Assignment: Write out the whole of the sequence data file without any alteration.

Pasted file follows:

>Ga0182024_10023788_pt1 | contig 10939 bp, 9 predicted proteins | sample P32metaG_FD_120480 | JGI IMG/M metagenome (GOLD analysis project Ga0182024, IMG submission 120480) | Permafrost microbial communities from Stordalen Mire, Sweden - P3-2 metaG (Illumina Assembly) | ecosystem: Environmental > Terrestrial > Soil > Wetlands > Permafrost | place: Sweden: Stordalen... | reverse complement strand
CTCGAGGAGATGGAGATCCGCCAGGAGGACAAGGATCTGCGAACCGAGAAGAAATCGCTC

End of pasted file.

>Ga0182024_10023788_pt1 | contig 10939 bp, 9 predicted proteins | sample P32metaG_FD_120480 | JGI IMG/M metagenome (GOLD analysis project Ga0182024, IMG submission 120480) | Permafrost microbial communities from Stordalen Mire, Sweden - P3-2 metaG (Illumina Assembly) | ecosystem: Environmental > Terrestrial > Soil > Wetlands > Permafrost | place: Sweden: Stordalen... | reverse complement strand
CTCGAGGAGATGGAGATCCGCCAGGAGGACAAGGATCTGCGAACCGAGAAGAAATCGCTC